I'm going to try to recommend at least one book of poetry a week on this blog, and to mention as many poets and poems as I can. In the meantime, one book Silliman must be considering and that I dearly loved is Paige Ackerson-Kiely's In No One's Land which I reviewed here. There's a lot of great books out there, many of which I didn't read, but among the many I read, this is a strong contender, methinks.

1000 balloons = 7000 rockets

Today on campus 1000 red balloons mingle with the lingering blue-and-white balloons inflated to welcome accepted prospective undergraduates to their campus visits.

(Photo from, not of campus.)

Signs around campus starkly read "1000 balloons = 7000 rockets."

My first thoughts turned to the war in Iraq, though sadly there are so many conflicts using what I feel it's accurate to call weapons of mass destruction (not only the military/government/mainstream media gets to define that term) that the statistic could refer to many places in the world. It does in fact refer to the Gaza strip: on April 9th the Candanian Chronicle-Herald reported, deep in a story on the visit of a Canadian-Israel Committee to the Gaza Strip, that "Since the Israelis pulled out of Gaza, there have been over 7,000 rockets sent from Gaza landing around and in Sderot" (according to committee member Michael Zatzman).

Here's not the place to debate why it takes a local story - visitors from Canada, or x untouched place, under fire in a zone where residents are regularly under fire - for the media to pay attention; after all, that the story is news is worth focussing on.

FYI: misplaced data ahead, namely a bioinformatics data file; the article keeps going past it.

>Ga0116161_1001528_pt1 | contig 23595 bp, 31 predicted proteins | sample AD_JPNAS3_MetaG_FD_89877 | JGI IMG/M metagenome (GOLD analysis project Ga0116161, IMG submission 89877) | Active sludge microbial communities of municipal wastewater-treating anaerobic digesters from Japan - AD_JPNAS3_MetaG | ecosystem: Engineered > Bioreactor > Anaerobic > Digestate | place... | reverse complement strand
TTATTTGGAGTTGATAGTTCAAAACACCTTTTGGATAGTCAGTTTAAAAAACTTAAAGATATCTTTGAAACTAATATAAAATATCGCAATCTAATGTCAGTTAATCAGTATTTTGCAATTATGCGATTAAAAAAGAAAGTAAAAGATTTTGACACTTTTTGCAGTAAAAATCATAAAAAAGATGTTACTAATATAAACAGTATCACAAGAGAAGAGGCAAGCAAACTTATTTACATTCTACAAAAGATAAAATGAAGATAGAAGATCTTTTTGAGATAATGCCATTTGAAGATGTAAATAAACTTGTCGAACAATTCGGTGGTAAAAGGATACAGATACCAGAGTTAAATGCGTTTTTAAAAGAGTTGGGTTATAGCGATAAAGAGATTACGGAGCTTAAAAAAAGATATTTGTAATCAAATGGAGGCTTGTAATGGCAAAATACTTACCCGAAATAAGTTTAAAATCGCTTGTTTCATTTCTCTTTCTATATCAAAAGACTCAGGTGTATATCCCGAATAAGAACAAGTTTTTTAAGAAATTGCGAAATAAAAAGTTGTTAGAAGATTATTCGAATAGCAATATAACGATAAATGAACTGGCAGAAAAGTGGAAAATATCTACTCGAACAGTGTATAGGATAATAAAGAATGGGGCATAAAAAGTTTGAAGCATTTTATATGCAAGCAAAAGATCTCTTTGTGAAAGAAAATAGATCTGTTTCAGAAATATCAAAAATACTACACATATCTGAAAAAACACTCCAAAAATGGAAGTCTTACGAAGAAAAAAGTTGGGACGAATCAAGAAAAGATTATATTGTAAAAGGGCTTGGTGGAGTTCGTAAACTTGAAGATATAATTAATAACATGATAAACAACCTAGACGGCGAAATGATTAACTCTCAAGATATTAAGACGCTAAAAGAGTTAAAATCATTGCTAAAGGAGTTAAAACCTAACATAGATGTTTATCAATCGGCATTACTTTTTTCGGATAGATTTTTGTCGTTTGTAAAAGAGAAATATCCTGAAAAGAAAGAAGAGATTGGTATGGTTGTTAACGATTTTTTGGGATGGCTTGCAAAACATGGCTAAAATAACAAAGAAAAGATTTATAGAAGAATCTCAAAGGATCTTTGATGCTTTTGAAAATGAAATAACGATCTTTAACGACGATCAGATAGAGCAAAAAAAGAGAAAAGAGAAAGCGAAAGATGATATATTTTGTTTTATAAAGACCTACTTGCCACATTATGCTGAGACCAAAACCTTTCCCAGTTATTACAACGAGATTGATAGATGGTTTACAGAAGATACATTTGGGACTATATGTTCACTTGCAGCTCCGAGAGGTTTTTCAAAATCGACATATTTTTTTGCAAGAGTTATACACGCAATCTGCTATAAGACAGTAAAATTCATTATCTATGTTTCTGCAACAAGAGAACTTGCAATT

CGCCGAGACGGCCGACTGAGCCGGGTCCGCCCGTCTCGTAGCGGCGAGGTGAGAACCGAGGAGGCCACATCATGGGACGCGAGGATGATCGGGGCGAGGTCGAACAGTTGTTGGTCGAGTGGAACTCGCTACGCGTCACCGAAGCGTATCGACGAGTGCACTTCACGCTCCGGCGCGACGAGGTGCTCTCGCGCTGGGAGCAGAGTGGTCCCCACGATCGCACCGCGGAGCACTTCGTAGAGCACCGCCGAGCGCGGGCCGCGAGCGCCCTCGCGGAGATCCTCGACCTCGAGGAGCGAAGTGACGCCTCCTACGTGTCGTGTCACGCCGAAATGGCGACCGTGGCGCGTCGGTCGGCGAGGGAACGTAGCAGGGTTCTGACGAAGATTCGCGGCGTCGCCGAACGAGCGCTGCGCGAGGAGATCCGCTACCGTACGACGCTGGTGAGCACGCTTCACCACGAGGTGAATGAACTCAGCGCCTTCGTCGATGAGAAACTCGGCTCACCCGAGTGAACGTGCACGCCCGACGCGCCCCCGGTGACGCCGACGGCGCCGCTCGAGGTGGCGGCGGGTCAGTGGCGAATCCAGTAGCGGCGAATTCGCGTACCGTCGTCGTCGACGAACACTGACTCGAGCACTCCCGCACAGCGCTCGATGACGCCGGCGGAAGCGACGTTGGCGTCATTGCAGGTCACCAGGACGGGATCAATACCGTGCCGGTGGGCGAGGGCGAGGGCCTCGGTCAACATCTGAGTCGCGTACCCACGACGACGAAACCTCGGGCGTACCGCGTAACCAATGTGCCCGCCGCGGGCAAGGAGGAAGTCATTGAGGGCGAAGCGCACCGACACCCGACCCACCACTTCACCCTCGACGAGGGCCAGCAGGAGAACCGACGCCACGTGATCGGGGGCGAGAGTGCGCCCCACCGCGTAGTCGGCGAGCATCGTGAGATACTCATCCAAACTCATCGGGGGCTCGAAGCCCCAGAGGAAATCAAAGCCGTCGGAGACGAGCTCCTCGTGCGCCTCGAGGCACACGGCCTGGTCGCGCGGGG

So too are the 1,000 red balloons on campus, and the equation accompanying them. The equals sign reads to me as a question mark and then as a not-equals sign, the gap in number of balloons and number of rockets an implication that, quite aside from partisan affiliations involved with the issue, nothing can stand in for the current of rockets on the Gaza Strip.

The balloons do act as a stand-in though, bringing some version of the idea of rockets to a community which has many strong ties to the area and many members who, like me, have never been to the area and whose only affiliation with it relates to friends, academic study, and media reports. A bright and visual presence on campus, the balloons are also fragile and temporary objects, bound to deflate, fly loose, or burst.